The UK’s seafood businesses have had enough. On Monday freight lorries blocked the central London route for ministerial cars to the Palace of Westminster in an orderly demonstration. No wonder. The livelihoods of businesses and people are in jeopardy.
The UK’s seafood businesses have had enough. On Monday freight lorries blocked the central London route for ministerial cars to the Palace of Westminster in an orderly demonstration. No wonder. The livelihoods of businesses and people are in jeopardy. They work across Scotland and other UK coastal communities. Devon and Cornwall’s seafood businesses face the same enormous challenge of exporting into Europe as those from north of the border. Scottish seafood has further to travel down the M6 but the increased Brexit paperwork is the same whether you are in Peterhead or Penzance.
The aftermath of Brexit is now a reality for Scotland’s salmon farming companies. Market price is down. Costs and bureaucracy are up. Lorries of salmon have been delayed or stopped from even reaching the Channel since the new regulations kicked in on New Year’s Day.
The transfer to the UK’s export status as a third country and not an EU single market member was never going to be without pain. But the reality is now biting. We need the government to deliver lighter-touch trading rules for export businesses.
One experienced salmon farmer tells of growing up in the Western Isles in the late 1970s and early 1980s and the warning handed down by teachers to children who failed to pay attention in class.
“Study hard and get good grades,” the teacher would say, “Otherwise you’ll end up working at the salmon farm.”
Now the opposite is true. Teachers are much more likely to tell their pupils: “Study hard and get good grades or you’ll miss the chance to work at the salmon farm.”
It is easy to see why.
Baseball legend Yogi Berra may not have been talking about Brexit, but he certainly could have been.
First there was March last year, then there was October last year. On each occasion we were told to prepare for a No Deal Brexit only to be led back from the cliff at the last moment.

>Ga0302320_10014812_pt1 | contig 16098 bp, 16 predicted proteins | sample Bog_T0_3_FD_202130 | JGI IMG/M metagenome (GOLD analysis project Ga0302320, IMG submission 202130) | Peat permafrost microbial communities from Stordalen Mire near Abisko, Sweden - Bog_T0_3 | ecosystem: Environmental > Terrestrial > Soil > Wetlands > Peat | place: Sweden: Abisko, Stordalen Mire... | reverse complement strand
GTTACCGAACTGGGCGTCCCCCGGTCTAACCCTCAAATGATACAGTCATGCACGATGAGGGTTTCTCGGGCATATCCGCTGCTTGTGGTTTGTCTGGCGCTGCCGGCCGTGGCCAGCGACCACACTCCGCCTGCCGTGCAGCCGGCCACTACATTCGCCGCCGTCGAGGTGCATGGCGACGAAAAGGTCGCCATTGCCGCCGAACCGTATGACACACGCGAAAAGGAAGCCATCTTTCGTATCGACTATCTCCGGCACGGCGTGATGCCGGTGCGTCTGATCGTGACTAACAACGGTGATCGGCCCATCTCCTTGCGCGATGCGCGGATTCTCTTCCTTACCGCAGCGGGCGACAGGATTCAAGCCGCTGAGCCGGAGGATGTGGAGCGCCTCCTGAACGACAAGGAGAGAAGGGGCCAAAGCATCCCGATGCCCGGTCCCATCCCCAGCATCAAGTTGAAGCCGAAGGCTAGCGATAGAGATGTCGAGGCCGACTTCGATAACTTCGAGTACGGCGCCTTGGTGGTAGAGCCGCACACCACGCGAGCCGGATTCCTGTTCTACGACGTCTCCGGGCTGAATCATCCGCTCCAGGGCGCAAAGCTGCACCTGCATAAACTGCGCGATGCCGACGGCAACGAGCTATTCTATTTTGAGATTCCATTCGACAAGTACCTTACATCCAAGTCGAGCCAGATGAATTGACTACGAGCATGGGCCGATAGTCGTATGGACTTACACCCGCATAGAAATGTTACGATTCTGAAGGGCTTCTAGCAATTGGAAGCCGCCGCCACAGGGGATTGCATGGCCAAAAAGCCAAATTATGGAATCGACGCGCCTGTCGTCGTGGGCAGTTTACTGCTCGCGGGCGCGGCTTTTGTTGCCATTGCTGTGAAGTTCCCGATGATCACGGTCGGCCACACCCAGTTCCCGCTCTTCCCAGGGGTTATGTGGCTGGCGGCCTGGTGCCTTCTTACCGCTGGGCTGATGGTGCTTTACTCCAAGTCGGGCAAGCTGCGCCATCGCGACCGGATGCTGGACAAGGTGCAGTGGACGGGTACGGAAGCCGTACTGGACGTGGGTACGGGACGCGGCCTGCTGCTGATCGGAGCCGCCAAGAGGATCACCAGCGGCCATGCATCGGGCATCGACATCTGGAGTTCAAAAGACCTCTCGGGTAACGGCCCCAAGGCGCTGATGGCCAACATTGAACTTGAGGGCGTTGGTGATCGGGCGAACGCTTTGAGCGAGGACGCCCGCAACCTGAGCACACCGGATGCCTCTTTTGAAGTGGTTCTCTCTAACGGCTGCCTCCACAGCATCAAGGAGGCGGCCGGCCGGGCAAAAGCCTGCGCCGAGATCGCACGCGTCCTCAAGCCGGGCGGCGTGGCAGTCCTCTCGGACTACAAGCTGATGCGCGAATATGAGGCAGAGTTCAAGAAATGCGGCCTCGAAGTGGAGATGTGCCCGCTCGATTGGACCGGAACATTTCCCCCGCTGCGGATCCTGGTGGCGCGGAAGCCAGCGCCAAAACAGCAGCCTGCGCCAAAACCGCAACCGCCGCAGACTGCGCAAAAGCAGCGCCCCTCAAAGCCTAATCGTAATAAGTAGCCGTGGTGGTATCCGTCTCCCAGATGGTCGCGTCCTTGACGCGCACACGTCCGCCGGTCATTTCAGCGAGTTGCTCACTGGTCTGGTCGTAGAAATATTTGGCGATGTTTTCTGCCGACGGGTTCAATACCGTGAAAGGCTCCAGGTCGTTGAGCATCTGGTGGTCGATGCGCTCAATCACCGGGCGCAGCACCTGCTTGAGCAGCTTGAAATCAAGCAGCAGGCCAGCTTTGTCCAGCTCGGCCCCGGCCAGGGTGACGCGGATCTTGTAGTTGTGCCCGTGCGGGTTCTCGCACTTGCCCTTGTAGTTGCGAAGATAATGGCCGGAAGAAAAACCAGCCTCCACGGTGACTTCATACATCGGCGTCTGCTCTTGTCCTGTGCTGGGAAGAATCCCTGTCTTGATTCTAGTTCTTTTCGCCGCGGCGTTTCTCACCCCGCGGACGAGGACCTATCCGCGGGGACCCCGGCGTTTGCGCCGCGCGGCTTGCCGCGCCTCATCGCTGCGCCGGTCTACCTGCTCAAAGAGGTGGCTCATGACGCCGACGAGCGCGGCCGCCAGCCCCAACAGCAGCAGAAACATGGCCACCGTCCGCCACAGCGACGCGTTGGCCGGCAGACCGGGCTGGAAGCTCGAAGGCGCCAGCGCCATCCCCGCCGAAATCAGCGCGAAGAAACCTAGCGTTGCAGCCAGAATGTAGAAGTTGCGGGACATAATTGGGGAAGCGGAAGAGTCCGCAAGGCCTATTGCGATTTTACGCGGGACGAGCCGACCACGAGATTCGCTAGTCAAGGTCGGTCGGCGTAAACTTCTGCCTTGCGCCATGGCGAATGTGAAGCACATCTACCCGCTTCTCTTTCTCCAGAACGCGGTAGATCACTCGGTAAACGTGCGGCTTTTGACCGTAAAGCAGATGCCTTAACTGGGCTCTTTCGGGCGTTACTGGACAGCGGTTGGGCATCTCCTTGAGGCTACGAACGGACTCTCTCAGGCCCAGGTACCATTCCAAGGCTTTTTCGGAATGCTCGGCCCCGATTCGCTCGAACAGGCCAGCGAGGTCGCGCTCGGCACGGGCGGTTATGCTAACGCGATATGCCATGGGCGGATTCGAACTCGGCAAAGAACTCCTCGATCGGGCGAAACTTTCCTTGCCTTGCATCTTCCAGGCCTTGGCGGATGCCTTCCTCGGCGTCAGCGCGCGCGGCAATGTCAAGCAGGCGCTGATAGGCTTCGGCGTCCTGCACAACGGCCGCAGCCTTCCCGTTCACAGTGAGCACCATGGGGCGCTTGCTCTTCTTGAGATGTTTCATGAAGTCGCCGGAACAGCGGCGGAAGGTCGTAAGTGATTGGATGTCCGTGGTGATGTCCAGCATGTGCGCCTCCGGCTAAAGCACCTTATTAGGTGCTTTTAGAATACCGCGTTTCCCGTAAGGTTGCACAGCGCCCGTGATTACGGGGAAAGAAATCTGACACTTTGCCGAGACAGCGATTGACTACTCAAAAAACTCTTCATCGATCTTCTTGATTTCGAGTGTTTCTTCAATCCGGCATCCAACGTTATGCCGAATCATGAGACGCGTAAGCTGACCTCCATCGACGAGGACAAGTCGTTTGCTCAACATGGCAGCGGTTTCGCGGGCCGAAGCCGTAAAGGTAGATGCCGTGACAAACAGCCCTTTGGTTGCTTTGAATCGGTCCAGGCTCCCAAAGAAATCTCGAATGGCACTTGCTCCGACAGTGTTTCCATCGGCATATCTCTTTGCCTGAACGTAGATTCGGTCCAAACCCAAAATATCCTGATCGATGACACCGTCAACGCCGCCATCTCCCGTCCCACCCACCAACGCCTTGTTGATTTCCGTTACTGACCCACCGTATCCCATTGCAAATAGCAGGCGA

This time, however, it’s for real. The transition phase easing the UK’s departure from the EU will finish at the end of this year. There will be no retreat.
Talk to anyone who has ever been a fisheries minister and then watch them shudder when you mention quota negotiations.
These are the annual bouts of inter-EU brinkmanship which usually take place just before Christmas in an attempt to give the participants a meaningful deadline to work to.
Often, the winners are those who hold out longest while their competitors are either struggling to stay awake or frantically working out how they can still get home for the holidays.
Walk into the control room of the feed barge on a Scottish salmon farm today and what will greet you is more space race than farming.
There will be an array of screens, some showing ever-changing figures and charts but many with live video footage from inside the pens.
There will be electronic microscopes to monitor plankton levels, digital thermometers for the water temperature and gauges showing the feed levels in the stores.
JUST consider these figures for a second: 911, 1,081 and 1,282.
If plotted on a graph, they would show a steep but steady rise of 40 per cent from the first figure to the last.
But what do they mean?
They represent the average amount of salmon exported to Europe through the Channel each week – in thousands of kilos - between October and Christmas.
Snail caviar: of all the strange and wonderful products on show at the Boston seafood expo, snail caviar has to be the most bizarre.
The stall promoting this extraordinary product was staffed by a woman from Maine with no backboards or fancy stand, just a few tins of this very expensive product and some leaflets. She was looking for distributors: I hope she found some. Anybody who takes the trouble to extract eggs one by one with a pair of tweezers deserves a break sometime.